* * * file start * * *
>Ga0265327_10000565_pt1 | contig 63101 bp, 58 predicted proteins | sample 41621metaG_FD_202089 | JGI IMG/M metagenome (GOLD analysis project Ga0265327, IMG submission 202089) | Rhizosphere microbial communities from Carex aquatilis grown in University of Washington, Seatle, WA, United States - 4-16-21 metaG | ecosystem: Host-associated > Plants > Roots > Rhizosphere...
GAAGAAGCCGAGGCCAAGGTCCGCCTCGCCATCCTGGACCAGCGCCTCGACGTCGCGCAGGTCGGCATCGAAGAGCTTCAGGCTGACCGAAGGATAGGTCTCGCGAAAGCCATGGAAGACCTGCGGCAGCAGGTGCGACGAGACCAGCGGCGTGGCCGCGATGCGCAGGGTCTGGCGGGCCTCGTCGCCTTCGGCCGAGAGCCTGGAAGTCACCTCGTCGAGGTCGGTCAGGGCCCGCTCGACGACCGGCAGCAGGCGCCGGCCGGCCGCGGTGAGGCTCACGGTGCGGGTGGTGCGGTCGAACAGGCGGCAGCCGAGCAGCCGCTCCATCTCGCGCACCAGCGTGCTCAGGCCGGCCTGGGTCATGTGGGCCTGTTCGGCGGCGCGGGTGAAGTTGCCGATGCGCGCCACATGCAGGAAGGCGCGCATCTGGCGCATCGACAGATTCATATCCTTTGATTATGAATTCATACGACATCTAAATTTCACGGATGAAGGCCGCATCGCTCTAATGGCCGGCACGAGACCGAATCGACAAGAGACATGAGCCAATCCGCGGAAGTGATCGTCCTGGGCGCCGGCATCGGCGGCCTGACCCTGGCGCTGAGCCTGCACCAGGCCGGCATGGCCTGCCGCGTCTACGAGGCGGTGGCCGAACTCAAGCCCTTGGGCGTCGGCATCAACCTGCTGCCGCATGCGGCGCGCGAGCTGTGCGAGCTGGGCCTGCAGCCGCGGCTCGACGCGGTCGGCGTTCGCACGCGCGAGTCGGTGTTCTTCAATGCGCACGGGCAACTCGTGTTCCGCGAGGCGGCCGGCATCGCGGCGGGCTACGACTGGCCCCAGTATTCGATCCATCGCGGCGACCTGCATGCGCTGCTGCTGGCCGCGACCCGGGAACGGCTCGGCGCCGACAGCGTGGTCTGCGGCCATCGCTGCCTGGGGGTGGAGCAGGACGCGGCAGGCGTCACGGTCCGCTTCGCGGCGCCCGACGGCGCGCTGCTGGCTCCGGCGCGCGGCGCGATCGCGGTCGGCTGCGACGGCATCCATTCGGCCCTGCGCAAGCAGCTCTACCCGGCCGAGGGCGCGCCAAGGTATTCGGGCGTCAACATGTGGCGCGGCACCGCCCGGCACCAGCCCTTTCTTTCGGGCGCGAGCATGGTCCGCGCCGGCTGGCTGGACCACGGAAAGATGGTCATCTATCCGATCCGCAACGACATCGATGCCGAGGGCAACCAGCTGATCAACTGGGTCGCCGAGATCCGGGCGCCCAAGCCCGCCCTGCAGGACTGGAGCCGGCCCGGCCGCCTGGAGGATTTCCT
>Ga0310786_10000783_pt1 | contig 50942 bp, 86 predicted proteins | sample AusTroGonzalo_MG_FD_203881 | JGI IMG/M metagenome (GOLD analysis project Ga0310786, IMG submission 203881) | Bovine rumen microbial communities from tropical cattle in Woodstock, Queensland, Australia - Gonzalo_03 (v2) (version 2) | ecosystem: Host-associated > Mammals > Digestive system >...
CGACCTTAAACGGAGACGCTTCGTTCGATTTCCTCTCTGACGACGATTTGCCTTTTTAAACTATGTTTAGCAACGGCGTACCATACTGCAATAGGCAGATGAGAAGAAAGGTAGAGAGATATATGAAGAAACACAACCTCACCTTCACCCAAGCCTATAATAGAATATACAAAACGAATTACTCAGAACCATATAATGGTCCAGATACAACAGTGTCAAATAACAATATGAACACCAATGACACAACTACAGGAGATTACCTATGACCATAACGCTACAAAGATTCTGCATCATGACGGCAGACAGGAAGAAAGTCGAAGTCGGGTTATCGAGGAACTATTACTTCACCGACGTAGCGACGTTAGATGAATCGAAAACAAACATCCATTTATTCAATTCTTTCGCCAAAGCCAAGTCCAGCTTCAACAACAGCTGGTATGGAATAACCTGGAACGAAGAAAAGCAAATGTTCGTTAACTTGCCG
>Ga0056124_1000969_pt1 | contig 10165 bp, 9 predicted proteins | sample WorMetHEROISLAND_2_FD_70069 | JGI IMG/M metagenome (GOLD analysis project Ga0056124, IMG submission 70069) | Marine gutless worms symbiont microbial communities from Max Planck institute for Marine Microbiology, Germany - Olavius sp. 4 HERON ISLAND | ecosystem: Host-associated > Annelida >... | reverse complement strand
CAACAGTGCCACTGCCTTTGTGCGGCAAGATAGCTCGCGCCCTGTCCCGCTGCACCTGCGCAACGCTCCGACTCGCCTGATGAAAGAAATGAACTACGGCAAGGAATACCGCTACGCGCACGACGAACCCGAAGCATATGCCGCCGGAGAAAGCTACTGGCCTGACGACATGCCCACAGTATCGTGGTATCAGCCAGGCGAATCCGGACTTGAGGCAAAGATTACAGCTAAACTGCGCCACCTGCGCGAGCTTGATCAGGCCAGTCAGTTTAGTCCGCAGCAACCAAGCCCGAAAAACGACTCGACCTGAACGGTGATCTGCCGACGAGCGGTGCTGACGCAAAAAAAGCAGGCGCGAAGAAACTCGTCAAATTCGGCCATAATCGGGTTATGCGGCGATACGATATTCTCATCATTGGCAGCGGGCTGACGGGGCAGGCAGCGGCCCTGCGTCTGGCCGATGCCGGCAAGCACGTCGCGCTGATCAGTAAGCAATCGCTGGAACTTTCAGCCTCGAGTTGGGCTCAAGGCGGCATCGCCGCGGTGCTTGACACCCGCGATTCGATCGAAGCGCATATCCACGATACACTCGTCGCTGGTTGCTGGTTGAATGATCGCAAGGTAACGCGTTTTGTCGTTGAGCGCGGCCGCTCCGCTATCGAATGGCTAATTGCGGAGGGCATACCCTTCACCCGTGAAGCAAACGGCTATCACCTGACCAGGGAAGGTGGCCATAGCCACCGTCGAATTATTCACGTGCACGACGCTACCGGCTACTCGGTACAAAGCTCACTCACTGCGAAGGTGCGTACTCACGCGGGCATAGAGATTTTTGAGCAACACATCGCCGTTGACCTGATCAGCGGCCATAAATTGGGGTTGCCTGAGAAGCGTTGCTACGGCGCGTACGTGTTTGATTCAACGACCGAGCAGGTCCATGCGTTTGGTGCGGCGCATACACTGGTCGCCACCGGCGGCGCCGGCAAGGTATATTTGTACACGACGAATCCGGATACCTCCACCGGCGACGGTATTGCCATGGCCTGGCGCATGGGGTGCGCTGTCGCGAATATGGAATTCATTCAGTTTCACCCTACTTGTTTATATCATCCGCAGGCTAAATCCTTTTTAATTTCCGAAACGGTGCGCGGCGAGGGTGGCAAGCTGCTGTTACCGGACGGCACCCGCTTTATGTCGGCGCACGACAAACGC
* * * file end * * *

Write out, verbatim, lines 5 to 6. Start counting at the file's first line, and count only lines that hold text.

>Ga0056124_1000969_pt1 | contig 10165 bp, 9 predicted proteins | sample WorMetHEROISLAND_2_FD_70069 | JGI IMG/M metagenome (GOLD analysis project Ga0056124, IMG submission 70069) | Marine gutless worms symbiont microbial communities from Max Planck institute for Marine Microbiology, Germany - Olavius sp. 4 HERON ISLAND | ecosystem: Host-associated > Annelida >... | reverse complement strand
CAACAGTGCCACTGCCTTTGTGCGGCAAGATAGCTCGCGCCCTGTCCCGCTGCACCTGCGCAACGCTCCGACTCGCCTGATGAAAGAAATGAACTACGGCAAGGAATACCGCTACGCGCACGACGAACCCGAAGCATATGCCGCCGGAGAAAGCTACTGGCCTGACGACATGCCCACAGTATCGTGGTATCAGCCAGGCGAATCCGGACTTGAGGCAAAGATTACAGCTAAACTGCGCCACCTGCGCGAGCTTGATCAGGCCAGTCAGTTTAGTCCGCAGCAACCAAGCCCGAAAAACGACTCGACCTGAACGGTGATCTGCCGACGAGCGGTGCTGACGCAAAAAAAGCAGGCGCGAAGAAACTCGTCAAATTCGGCCATAATCGGGTTATGCGGCGATACGATATTCTCATCATTGGCAGCGGGCTGACGGGGCAGGCAGCGGCCCTGCGTCTGGCCGATGCCGGCAAGCACGTCGCGCTGATCAGTAAGCAATCGCTGGAACTTTCAGCCTCGAGTTGGGCTCAAGGCGGCATCGCCGCGGTGCTTGACACCCGCGATTCGATCGAAGCGCATATCCACGATACACTCGTCGCTGGTTGCTGGTTGAATGATCGCAAGGTAACGCGTTTTGTCGTTGAGCGCGGCCGCTCCGCTATCGAATGGCTAATTGCGGAGGGCATACCCTTCACCCGTGAAGCAAACGGCTATCACCTGACCAGGGAAGGTGGCCATAGCCACCGTCGAATTATTCACGTGCACGACGCTACCGGCTACTCGGTACAAAGCTCACTCACTGCGAAGGTGCGTACTCACGCGGGCATAGAGATTTTTGAGCAACACATCGCCGTTGACCTGATCAGCGGCCATAAATTGGGGTTGCCTGAGAAGCGTTGCTACGGCGCGTACGTGTTTGATTCAACGACCGAGCAGGTCCATGCGTTTGGTGCGGCGCATACACTGGTCGCCACCGGCGGCGCCGGCAAGGTATATTTGTACACGACGAATCCGGATACCTCCACCGGCGACGGTATTGCCATGGCCTGGCGCATGGGGTGCGCTGTCGCGAATATGGAATTCATTCAGTTTCACCCTACTTGTTTATATCATCCGCAGGCTAAATCCTTTTTAATTTCCGAAACGGTGCGCGGCGAGGGTGGCAAGCTGCTGTTACCGGACGGCACCCGCTTTATGTCGGCGCACGACAAACGC